"On this point, there is no room for debate," Cheney said. "Those who invaded our Capitol and battled law enforcement for hours were motivated by what President Trump had told them — that the election was stolen, and that he was the rightful President."

"President Trump summoned the mob, assembled the mob, and lit the flame of this attack," Cheney said.

8:26 p.m. ET, June 9, 2022

Thompson says job of Jan. 6 committee is to do more than focus on past: "Our democracy remains in danger"

(Alex Brandon/Pool/AP)
(Alex Brandon/Pool/AP)

House select committee Chairman Rep. Bennie Thompson said the purpose of the panel's hearings is to remind Americans of "the reality" of what happened during the Jan. 6 riot at the US Capitol.

In his opening remarks, Thompson who is a Democrat from Mississippi, said he came to the committee "as an American who swore an oath to defend the Constitution."

"The Constitution doesn't protect just Democrats or just Republicans. It protects all of us — we the people," Thompson said. "This scheme was an attempt to undermine the will of the people."

The chairman said the work of the committee is "to do much more than just look backward."

"Our democracy remains in danger. The conspiracy to thwart the will of the people is not over," he said.

9:47 p.m. ET, June 9, 2022

Documentarian Nick Quested says he's testifying under subpoena

From CNN's Katelyn Polantz and Ryan Nobles

Documentarian Nick Quested, who was embedded with the Proud Boys up to and on Jan. 6, 2021, is being compelled to testify under a subpoena tonight, he reveals in his opening statement.

"I am here today pursuant to a House subpoena," the statement reads.

"I documented the crowd turn from protesters to insurrectionists," Quested said in his statement.

Quested noted he also provided his video footage to authorities.

8:20 p.m. ET, June 9, 2022

Partner of fallen Capitol officer says she hopes justice comes from hearings

From CNN's Kristin Wilson

Sandra Garza, the partner of US Capitol Police officer Brian Sicknick, who suffered strokes and died of natural causes one day after responding to the January 6 insurrection at the US Capitol, said she hopes the hearings show "Trump is responsible for instigating that event that day."

Garza is at the hearing and accompanied by members of the Capitol Police, including Harry Dunn, as well as retired DC police officer Michael Fanone.

“I hope we can get some, you know, clarification for the public on how Trump is responsible for instigating that event that day. We know that in our hearts, and I just hope the public gets to see that live and in color, literally," she said.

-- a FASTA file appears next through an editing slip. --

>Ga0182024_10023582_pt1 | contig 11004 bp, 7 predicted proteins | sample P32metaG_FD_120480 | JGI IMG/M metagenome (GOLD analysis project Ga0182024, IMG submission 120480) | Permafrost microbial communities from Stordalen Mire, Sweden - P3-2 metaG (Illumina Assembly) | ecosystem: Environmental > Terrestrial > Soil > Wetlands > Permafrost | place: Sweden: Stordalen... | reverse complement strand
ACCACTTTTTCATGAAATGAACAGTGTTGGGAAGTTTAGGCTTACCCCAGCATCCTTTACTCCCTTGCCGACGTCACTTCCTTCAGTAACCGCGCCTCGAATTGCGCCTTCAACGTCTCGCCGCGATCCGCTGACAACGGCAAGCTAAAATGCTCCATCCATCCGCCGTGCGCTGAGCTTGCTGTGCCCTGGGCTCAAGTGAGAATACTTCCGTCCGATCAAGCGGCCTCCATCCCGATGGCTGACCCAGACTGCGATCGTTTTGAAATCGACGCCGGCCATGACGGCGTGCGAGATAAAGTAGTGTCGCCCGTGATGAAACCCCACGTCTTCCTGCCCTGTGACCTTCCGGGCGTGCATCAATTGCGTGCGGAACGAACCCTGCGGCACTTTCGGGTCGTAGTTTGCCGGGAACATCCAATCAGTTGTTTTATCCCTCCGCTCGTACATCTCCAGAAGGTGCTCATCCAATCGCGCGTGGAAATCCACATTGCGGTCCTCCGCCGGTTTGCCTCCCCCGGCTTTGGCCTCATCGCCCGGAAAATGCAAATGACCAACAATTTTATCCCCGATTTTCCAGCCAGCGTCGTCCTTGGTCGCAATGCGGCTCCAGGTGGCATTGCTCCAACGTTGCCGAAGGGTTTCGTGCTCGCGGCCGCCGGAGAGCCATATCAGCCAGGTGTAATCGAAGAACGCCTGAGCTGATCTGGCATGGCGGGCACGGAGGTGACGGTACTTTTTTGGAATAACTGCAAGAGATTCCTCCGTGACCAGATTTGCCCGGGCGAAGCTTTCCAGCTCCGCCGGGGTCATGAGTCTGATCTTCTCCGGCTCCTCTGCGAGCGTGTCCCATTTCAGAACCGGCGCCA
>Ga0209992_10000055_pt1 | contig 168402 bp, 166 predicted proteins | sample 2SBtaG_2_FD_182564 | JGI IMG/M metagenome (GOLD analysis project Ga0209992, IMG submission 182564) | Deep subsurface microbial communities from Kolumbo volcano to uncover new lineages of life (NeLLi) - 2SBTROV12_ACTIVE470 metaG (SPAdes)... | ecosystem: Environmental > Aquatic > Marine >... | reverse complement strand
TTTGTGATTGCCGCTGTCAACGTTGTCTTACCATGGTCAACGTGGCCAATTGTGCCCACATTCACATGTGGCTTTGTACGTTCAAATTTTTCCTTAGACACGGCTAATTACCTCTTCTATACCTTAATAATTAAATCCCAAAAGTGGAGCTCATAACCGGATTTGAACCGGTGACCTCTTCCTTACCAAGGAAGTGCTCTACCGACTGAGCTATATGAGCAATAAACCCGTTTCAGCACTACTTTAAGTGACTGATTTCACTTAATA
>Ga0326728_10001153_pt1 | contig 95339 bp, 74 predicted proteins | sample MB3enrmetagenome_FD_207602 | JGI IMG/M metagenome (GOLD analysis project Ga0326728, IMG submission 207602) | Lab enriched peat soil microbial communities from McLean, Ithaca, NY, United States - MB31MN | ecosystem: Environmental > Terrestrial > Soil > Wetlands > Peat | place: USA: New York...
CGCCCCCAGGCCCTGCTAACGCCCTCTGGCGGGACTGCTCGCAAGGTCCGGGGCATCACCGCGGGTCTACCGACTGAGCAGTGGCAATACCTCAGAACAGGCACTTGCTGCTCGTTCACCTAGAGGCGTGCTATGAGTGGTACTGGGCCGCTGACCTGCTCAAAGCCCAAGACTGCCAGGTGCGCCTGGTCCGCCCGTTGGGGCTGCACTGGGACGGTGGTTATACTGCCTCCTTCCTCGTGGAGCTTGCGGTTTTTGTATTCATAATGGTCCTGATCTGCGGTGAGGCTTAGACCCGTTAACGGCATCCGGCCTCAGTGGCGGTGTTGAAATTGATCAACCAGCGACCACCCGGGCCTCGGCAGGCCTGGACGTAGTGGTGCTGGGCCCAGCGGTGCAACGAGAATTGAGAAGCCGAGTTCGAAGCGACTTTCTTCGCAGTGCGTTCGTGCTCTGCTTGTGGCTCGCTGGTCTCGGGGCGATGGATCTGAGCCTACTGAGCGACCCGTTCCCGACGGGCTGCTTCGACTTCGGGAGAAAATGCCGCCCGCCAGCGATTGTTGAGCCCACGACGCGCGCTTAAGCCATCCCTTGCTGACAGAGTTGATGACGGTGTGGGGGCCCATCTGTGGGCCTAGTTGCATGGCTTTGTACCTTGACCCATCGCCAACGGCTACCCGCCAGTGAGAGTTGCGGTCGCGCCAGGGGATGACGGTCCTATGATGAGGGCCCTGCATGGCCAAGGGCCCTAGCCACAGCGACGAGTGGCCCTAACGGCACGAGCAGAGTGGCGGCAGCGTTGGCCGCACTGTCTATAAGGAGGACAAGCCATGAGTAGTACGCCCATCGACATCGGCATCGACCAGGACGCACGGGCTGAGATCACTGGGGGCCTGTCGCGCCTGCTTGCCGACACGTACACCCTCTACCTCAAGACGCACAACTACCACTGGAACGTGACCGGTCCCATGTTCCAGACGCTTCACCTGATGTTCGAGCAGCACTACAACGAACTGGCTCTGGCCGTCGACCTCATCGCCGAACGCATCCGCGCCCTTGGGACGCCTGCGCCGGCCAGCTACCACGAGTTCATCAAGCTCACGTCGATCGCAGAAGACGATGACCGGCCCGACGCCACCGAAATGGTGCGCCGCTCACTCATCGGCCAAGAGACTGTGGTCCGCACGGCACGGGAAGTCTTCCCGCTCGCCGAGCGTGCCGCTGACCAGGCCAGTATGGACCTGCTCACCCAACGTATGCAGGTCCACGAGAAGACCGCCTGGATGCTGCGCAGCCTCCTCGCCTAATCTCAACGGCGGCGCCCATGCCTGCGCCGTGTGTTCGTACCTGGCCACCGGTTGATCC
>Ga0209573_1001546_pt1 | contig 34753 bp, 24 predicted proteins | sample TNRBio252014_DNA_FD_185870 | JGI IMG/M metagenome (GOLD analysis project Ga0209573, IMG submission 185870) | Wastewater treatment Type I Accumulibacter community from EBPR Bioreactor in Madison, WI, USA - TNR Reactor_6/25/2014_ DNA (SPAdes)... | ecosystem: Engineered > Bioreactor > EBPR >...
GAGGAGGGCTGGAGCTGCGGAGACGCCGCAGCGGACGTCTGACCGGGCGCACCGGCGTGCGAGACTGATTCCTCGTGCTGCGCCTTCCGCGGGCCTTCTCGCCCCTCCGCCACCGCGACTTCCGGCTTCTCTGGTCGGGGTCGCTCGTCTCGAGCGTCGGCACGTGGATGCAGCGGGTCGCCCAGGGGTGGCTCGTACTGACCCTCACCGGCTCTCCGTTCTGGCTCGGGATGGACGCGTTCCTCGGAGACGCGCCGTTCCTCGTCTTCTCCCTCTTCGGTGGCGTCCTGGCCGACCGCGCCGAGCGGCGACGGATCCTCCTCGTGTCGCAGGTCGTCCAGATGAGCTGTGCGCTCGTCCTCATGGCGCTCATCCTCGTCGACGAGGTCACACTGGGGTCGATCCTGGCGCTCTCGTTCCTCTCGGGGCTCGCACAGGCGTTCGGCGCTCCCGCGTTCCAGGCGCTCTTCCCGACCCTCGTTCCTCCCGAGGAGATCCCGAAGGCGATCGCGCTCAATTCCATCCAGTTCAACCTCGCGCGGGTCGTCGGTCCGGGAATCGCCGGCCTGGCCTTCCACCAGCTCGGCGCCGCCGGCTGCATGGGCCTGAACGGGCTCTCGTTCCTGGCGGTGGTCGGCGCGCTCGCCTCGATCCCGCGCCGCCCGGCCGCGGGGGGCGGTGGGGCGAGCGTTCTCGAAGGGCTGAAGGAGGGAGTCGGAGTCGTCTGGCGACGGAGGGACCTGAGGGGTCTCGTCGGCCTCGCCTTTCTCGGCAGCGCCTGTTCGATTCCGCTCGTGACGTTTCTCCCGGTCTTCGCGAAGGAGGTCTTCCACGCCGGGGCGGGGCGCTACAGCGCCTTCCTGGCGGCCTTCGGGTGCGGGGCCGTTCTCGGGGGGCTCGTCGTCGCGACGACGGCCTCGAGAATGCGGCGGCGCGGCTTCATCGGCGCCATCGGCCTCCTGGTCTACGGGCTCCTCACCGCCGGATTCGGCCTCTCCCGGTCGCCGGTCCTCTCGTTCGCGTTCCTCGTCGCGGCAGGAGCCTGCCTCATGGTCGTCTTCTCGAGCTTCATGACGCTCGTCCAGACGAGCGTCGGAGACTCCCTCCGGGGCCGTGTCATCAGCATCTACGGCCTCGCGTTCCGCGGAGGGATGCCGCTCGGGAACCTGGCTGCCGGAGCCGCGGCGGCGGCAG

Asked if she feels that the hearing may serve as some justice for Sicknick, Garza said she was hopeful.

“I hope so. Justice for me, for Brian, would be having Donald Trump in prison, but it doesn't seem like that ever happens. The man seems to escape justice time and time again. But maybe today would change that. That would be a wonderful thing. I don't know. We'll see,” she said. 

8:21 p.m. ET, June 9, 2022

GOP Rep. Liz Cheney is delivering opening remarks. Here's what to know about the panel's vice chairwoman. 

From CNN's Annie Grayer and Ryan Nobles

(Jonathan Ernst/Reuters)
(Jonathan Ernst/Reuters)

GOP Rep. Liz Cheney of Wyoming is speaking now in the January 6 committee hearing.

Cheney is the vice chairwoman of the committee and is one of two Republicans on the panel appointed by House Speaker Nancy Pelosi after House Minority Leader Kevin McCarthy pulled all five of his selections because Pelosi would not accept two of his picks.

Cheney has been an outspoken critic of former President Donald Trump and was one of 10 House Republicans to vote to impeach him. House Republicans have punished her for her public opposition to Trump by removing her as their party's conference chairwoman in May of last year and she faces a Trump-endorsed challenger in the GOP primary in her reelection bid. That primary is in August.

Cheney told CBS in an interview that aired over the weekend that she believes the January 6 attack was a conspiracy, saying when asked, "I do. It is extremely broad. It's extremely well organized. It's really chilling."

She has even gone as far to say that Trump's inaction to intervene as the attack unfolded was a "dereliction of duty."

Read about the other eight committee members here.